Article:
Opinion » Shredder

Shea's DA man!


I know it’s cliché to say, but I think I was born in the wrong era. At least, that’s what my chakra-guru-psychic-dream weaver says. (I’m a cheap bastard, and if someone’s willing to work four jobs in exchange for lint from my belly button, who am I to judge?)

Figuring out when I should have been born wasn’t easy. After a number of scientifically proven personality tests—my spirit animal is the mandrill—and a late-night viewing of Mel Brooks’ The History of the World Part 1, I am proud to announce that I was spawned about 500 years shy of my ideal target: the Spanish inquisition. An age when heathens were burned at the stake. When men were men. Who waterboarded other men until they confessed to crimes just to stop being waterboarded. I suppose I could probably get in on that action today, but it just doesn’t have quite the same flair as it once did. You’ve got to hand it to the Europeans: Whether it’s eating cheese in fancy berets or torturing people, they do everything with style.

District Attorney Gerald Shea could take a page from their book. If the Spanish Inquisition was all about condemning people with no evidence, Shea’s into releasing people despite mountains of evidence.

Really, what do you have to do to get more than a slap on the wrist around here? Besides helping homeless people, I mean. Dan De Vaul was convicted of two nonviolent misdemeanors and he got one-third the jail time of former Arroyo Grande councilman Ed Arnold, who was convicted of felony burglary and owning kiddie porn. OK, you got me. Arnold got three years of probation, too. But you can get that much probation for pinching Ho Hos from the 7-11. Believe me.

Way to go Shea! You nailed De Vaul: a guy who is admittedly a pain in the ass, but who is sincerely committed to helping the dispossessed. Criminals are quaking in their boots! I’ve even invented what I’m calling a “rap ballad” in Shea’s honor:

“Don’t cross Shea/ He keeps the criminals at bay/ Unless you’re an AG VIP/ They get better treatment than you and me.”

That’s all I’ve got so far. It’s a work in progress, and my dog ate most of my rhyming dictionary. But I’ve invested in a bandana and put shock absorbers on my tricycle so my music video on YouTube will look authentic.

What I’m trying to say is that I’d like to volunteer to serve as Chief Inquisitor for the DA’s office. I’ve been collecting used pushpins for some time, and believe they could be used as thumbscrews. All I ask in return is that I get a shiny cubic zirconium nameplate with my title. And an assistant to shine the nameplate.

So Arnold gets busted for breaking into a woman’s house when she wasn’t there. Based on the police account, he was lying in wait with a club and zip ties, and hammering away at the woman when she got home. The woman gave a very emotional testimony—and rightfully so, considering she thought he was going to kill her. And with a pack of zip ties on his person, I’d say that’s a pretty fair assumption to make.

I guess he might have been planning to give her Pipi Longstocking hair. Or serial killer-inspired friendship bracelets. Maybe he was going to zip tie her hand to her neck so it looked like she was picking her nose.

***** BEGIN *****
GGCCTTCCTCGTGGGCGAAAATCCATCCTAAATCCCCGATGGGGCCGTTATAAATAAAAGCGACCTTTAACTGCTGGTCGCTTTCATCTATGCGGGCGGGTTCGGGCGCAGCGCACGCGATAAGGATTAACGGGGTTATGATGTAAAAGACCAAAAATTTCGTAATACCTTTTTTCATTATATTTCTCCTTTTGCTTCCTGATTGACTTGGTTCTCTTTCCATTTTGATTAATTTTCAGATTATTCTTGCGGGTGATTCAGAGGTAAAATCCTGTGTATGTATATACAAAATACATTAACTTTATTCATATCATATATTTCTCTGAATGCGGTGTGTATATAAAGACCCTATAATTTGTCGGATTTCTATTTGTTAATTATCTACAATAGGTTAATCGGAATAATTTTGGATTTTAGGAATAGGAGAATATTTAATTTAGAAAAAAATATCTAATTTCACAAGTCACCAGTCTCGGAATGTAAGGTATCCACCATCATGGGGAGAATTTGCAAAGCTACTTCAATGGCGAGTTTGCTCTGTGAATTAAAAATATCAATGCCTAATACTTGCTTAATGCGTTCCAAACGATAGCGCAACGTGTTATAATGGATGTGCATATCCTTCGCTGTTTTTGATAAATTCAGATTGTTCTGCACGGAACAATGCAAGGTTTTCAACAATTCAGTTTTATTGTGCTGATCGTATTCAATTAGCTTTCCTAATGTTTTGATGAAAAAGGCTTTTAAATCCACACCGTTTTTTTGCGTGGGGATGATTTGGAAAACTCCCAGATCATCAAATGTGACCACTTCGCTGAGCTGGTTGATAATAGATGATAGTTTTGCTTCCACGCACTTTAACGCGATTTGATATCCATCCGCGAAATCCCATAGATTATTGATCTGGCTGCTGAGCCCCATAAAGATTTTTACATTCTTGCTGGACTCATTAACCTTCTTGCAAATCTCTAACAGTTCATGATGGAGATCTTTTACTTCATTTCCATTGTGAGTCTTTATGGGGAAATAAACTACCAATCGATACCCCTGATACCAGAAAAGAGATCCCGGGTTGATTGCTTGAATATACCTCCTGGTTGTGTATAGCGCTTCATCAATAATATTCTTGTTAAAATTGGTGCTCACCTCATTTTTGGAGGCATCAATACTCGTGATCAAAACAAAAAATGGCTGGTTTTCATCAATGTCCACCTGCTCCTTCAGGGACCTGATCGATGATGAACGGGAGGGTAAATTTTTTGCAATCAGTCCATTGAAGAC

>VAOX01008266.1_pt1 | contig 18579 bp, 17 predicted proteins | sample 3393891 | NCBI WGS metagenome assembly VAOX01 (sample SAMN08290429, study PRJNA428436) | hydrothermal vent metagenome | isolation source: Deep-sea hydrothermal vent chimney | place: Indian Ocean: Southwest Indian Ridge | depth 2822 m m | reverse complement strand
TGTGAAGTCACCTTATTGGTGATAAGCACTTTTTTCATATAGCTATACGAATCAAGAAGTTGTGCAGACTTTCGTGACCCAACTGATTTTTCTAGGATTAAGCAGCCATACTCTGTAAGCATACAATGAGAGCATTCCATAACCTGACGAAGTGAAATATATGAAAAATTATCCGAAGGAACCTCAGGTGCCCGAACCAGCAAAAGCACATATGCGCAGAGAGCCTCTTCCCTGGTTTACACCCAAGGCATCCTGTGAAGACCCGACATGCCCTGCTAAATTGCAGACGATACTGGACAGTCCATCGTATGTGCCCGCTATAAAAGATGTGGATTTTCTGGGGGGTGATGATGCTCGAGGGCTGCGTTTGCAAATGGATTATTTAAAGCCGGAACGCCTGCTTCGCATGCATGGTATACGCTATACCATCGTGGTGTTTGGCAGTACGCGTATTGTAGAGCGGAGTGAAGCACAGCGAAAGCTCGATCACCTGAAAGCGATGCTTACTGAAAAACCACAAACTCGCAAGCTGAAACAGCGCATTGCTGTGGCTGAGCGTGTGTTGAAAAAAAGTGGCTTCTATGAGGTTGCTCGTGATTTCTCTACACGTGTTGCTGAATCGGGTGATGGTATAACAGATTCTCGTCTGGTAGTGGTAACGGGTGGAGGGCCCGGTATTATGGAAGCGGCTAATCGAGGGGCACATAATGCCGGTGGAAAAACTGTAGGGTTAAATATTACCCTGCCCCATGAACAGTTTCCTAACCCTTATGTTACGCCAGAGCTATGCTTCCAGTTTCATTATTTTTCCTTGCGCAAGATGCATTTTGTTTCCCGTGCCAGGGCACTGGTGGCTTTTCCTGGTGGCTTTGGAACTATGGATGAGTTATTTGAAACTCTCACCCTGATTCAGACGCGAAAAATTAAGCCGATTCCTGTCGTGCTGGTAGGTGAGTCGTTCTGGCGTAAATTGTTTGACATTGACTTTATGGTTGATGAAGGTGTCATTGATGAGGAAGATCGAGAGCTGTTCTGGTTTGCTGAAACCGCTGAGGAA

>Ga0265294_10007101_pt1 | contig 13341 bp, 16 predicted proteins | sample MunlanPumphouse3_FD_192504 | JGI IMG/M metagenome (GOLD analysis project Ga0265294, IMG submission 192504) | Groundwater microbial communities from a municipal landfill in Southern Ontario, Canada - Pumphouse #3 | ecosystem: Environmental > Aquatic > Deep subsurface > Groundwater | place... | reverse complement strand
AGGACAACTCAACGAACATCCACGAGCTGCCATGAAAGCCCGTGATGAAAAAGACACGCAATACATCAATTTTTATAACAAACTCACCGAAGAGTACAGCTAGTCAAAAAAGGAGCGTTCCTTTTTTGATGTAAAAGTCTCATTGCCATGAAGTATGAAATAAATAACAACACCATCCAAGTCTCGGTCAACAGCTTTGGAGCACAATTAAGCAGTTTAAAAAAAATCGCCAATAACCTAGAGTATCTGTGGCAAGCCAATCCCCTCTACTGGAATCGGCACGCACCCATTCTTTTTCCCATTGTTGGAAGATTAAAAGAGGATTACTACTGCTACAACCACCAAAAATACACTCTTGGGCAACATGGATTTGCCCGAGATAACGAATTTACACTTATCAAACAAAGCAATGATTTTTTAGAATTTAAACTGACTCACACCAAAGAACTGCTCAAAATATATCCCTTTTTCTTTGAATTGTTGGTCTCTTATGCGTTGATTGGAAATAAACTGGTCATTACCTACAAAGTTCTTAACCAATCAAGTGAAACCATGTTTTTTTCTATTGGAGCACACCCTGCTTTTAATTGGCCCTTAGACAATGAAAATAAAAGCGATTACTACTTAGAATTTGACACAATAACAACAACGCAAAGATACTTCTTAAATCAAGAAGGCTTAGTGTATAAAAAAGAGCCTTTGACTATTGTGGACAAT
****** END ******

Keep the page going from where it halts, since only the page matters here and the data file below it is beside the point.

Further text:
Oh Arnold, you silly scamp.

Maybe attorney Ilan Funke-Bilu incorporated that into his defense, which must have been one hell of a PR job considering that Shea allowed Arnold to enter a plea so he could dismiss five out of the seven charges. I was never very good at math, but isn’t that something like three-quarters of what he was being charged with? Assault with a deadly weapon, domestic violence, threatening bodily harm, possession of an illegal assault weapon, and videotaping a minor for pornographic purposes. Petty stuff, really. At least that’s what Funke-Bilu would tell you. For a steep price.

“I fight for my clients with my tongue and my brain and my instincts, but I am known to charge dearly,” his website says.

I don’t know what he charged Arnold, but the lawyer was worth every penny considering the sentence, which was hardly the kind of spanking Arnold deserved

I’m not a fan of vigilante justice—the average person is way too stupid to dole out comeuppance—but Shea’s shoddy performance in this particular case certainly raises the temptation. We all love a sure thing, but when you’re getting paid to protect your community, you should go out on a limb every once in awhile. Not that this case was much of a limb.

I dunno. There’s no denying that Shea’s got a hard-on for medical marijuana dispensaries. Maybe he’s been spending so much time in the evidence locker that he’s dropping the ball on the important stuff. Maybe he should get a clue and re-evaluate his priorities. I, for one, am not all that scared of De Vaul. I’d hate to be stuck with him on a road trip or in an elevator that breaks down for a couple of hours, but at least he doesn’t strike me as the type of fellow who’s going to end up behind my front door with a bag of restraints and a club.

But Arnold? He terrifies me, and not because I’m a coward. Because he’s a man who got busted for really nasty stuff and walked away without even a trial. Maybe Shea belongs in another era, too, an era when you didn’t actually have to work for your convictions, when you could string your perps up by their toes until they confessed to whatever crimes you wanted them to.

Don’t worry, Shea. I’ll make sure my time machine has a passenger seat. All you have to do is look the other way when I get busted for pinching Ho Hos.


Shredder needs tools for the time machine. Send paper clips and rubber bands to shredder@newtimesslo.com.

Add a comment